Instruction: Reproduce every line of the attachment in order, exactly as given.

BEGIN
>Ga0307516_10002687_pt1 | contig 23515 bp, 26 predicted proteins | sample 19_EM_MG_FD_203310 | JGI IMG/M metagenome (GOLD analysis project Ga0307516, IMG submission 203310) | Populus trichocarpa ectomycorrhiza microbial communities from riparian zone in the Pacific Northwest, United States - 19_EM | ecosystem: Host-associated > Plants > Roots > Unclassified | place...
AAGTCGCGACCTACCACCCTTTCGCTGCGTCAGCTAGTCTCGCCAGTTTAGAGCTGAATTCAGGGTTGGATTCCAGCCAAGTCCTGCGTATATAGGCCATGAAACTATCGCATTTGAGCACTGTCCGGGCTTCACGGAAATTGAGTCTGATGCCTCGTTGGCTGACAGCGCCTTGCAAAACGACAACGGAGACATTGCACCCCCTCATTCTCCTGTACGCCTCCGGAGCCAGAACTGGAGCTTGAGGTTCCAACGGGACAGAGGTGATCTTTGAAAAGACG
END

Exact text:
>Ga0307516_10002687_pt1 | contig 23515 bp, 26 predicted proteins | sample 19_EM_MG_FD_203310 | JGI IMG/M metagenome (GOLD analysis project Ga0307516, IMG submission 203310) | Populus trichocarpa ectomycorrhiza microbial communities from riparian zone in the Pacific Northwest, United States - 19_EM | ecosystem: Host-associated > Plants > Roots > Unclassified | place...
AAGTCGCGACCTACCACCCTTTCGCTGCGTCAGCTAGTCTCGCCAGTTTAGAGCTGAATTCAGGGTTGGATTCCAGCCAAGTCCTGCGTATATAGGCCATGAAACTATCGCATTTGAGCACTGTCCGGGCTTCACGGAAATTGAGTCTGATGCCTCGTTGGCTGACAGCGCCTTGCAAAACGACAACGGAGACATTGCACCCCCTCATTCTCCTGTACGCCTCCGGAGCCAGAACTGGAGCTTGAGGTTCCAACGGGACAGAGGTGATCTTTGAAAAGACG